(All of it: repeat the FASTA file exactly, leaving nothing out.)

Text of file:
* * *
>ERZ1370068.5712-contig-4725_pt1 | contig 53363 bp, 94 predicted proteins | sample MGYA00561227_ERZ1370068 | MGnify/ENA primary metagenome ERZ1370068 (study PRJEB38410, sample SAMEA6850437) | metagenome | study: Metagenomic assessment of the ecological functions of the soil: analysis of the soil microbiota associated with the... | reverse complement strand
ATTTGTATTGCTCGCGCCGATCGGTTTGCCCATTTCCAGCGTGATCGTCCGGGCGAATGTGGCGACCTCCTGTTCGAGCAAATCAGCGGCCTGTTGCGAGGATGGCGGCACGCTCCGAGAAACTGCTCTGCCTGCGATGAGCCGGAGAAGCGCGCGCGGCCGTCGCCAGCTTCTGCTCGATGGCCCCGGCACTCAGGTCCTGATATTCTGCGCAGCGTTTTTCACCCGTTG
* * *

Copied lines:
>ERZ1370068.5712-contig-4725_pt1 | contig 53363 bp, 94 predicted proteins | sample MGYA00561227_ERZ1370068 | MGnify/ENA primary metagenome ERZ1370068 (study PRJEB38410, sample SAMEA6850437) | metagenome | study: Metagenomic assessment of the ecological functions of the soil: analysis of the soil microbiota associated with the... | reverse complement strand
ATTTGTATTGCTCGCGCCGATCGGTTTGCCCATTTCCAGCGTGATCGTCCGGGCGAATGTGGCGACCTCCTGTTCGAGCAAATCAGCGGCCTGTTGCGAGGATGGCGGCACGCTCCGAGAAACTGCTCTGCCTGCGATGAGCCGGAGAAGCGCGCGCGGCCGTCGCCAGCTTCTGCTCGATGGCCCCGGCACTCAGGTCCTGATATTCTGCGCAGCGTTTTTCACCCGTTG